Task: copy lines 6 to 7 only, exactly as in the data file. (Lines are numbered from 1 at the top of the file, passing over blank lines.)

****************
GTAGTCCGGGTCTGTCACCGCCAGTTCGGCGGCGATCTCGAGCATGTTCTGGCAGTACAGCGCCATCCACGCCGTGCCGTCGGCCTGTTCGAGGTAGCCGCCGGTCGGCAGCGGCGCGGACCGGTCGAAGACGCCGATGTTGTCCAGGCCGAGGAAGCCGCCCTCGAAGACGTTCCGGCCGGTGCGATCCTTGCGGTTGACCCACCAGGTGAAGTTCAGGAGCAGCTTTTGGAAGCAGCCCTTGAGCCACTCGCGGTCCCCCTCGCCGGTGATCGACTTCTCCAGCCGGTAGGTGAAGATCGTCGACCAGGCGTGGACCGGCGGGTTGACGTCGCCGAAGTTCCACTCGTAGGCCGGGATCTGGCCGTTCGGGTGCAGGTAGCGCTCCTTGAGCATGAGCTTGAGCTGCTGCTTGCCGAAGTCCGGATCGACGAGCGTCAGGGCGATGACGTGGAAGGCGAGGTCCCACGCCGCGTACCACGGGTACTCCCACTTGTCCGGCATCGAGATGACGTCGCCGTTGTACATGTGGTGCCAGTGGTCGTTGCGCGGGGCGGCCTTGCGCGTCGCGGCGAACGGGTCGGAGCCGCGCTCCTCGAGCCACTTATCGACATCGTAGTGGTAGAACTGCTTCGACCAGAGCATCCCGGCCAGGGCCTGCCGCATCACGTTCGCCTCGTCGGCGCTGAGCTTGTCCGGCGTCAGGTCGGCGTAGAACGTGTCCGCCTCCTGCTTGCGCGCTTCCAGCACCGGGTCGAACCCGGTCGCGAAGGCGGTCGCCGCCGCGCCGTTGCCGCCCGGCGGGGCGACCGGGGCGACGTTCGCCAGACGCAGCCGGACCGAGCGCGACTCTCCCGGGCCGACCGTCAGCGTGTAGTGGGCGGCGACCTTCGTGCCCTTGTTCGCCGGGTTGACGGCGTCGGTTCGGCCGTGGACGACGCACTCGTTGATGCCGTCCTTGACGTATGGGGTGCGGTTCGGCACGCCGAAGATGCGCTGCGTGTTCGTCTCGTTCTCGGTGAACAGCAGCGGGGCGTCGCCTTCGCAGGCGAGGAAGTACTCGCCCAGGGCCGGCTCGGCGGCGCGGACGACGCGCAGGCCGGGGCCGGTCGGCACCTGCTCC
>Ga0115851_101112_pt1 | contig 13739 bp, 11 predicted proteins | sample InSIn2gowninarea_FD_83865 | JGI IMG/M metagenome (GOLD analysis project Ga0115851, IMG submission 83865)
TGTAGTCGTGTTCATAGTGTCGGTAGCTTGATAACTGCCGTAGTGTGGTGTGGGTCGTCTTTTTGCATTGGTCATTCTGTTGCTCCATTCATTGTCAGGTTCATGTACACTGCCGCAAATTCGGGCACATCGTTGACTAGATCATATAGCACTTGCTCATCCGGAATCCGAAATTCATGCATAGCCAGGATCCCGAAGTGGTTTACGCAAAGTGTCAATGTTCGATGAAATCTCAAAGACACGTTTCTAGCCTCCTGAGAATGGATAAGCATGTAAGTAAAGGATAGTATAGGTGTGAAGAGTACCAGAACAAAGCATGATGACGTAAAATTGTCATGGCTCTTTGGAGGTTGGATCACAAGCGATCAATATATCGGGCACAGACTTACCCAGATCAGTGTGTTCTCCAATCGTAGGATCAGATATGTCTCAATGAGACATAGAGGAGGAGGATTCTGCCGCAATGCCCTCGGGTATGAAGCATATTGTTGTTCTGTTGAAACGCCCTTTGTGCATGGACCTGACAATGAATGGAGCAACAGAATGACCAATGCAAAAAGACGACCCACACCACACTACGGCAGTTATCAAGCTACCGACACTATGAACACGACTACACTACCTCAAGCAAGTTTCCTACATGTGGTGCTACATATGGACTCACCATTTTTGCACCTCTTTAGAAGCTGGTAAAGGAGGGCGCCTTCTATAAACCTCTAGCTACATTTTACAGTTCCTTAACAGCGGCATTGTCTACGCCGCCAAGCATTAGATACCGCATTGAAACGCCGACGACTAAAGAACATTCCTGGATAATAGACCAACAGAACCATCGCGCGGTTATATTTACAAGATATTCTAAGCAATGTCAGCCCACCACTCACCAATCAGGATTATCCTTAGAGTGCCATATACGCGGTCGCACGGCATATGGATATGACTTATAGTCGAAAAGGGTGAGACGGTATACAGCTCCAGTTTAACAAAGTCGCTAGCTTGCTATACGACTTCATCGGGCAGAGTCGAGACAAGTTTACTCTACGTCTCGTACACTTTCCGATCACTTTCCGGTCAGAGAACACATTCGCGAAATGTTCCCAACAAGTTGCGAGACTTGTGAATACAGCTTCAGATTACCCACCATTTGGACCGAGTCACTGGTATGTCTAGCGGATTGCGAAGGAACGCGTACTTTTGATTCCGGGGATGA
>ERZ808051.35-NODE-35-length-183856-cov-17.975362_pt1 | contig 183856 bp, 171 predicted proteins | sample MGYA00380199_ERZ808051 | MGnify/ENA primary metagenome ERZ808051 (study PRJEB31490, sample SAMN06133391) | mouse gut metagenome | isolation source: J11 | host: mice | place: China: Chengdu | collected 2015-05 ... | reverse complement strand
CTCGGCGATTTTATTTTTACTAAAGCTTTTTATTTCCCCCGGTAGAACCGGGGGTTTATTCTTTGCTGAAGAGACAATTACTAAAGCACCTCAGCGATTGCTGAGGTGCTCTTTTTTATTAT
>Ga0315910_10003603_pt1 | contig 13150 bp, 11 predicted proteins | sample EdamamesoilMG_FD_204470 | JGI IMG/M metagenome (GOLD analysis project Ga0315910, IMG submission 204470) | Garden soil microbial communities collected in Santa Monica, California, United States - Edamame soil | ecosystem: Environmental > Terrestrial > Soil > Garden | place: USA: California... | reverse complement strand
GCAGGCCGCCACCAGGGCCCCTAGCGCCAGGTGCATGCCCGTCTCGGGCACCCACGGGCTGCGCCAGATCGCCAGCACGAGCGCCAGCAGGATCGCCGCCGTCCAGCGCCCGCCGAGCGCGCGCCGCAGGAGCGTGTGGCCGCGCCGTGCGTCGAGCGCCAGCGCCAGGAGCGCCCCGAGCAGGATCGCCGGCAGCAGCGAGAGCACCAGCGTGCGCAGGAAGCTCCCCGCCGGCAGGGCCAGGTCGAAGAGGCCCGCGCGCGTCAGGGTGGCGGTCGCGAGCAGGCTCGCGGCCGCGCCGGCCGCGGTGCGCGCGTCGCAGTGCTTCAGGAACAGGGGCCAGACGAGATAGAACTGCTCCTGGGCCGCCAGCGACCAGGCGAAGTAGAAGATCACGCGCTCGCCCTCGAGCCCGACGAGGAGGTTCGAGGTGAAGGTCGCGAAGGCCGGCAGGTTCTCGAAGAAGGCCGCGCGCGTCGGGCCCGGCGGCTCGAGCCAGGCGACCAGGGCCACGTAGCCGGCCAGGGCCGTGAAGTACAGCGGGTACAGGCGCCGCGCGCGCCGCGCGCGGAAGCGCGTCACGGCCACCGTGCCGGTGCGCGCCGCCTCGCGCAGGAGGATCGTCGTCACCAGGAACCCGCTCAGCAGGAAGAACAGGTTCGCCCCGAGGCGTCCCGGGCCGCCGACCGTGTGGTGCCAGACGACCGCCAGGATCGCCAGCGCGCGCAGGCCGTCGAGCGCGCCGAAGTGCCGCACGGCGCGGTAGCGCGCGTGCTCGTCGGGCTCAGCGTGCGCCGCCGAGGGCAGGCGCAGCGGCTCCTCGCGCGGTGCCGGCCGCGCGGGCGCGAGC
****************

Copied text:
>Ga0315910_10003603_pt1 | contig 13150 bp, 11 predicted proteins | sample EdamamesoilMG_FD_204470 | JGI IMG/M metagenome (GOLD analysis project Ga0315910, IMG submission 204470) | Garden soil microbial communities collected in Santa Monica, California, United States - Edamame soil | ecosystem: Environmental > Terrestrial > Soil > Garden | place: USA: California... | reverse complement strand
GCAGGCCGCCACCAGGGCCCCTAGCGCCAGGTGCATGCCCGTCTCGGGCACCCACGGGCTGCGCCAGATCGCCAGCACGAGCGCCAGCAGGATCGCCGCCGTCCAGCGCCCGCCGAGCGCGCGCCGCAGGAGCGTGTGGCCGCGCCGTGCGTCGAGCGCCAGCGCCAGGAGCGCCCCGAGCAGGATCGCCGGCAGCAGCGAGAGCACCAGCGTGCGCAGGAAGCTCCCCGCCGGCAGGGCCAGGTCGAAGAGGCCCGCGCGCGTCAGGGTGGCGGTCGCGAGCAGGCTCGCGGCCGCGCCGGCCGCGGTGCGCGCGTCGCAGTGCTTCAGGAACAGGGGCCAGACGAGATAGAACTGCTCCTGGGCCGCCAGCGACCAGGCGAAGTAGAAGATCACGCGCTCGCCCTCGAGCCCGACGAGGAGGTTCGAGGTGAAGGTCGCGAAGGCCGGCAGGTTCTCGAAGAAGGCCGCGCGCGTCGGGCCCGGCGGCTCGAGCCAGGCGACCAGGGCCACGTAGCCGGCCAGGGCCGTGAAGTACAGCGGGTACAGGCGCCGCGCGCGCCGCGCGCGGAAGCGCGTCACGGCCACCGTGCCGGTGCGCGCCGCCTCGCGCAGGAGGATCGTCGTCACCAGGAACCCGCTCAGCAGGAAGAACAGGTTCGCCCCGAGGCGTCCCGGGCCGCCGACCGTGTGGTGCCAGACGACCGCCAGGATCGCCAGCGCGCGCAGGCCGTCGAGCGCGCCGAAGTGCCGCACGGCGCGGTAGCGCGCGTGCTCGTCGGGCTCAGCGTGCGCCGCCGAGGGCAGGCGCAGCGGCTCCTCGCGCGGTGCCGGCCGCGCGGGCGCGAGC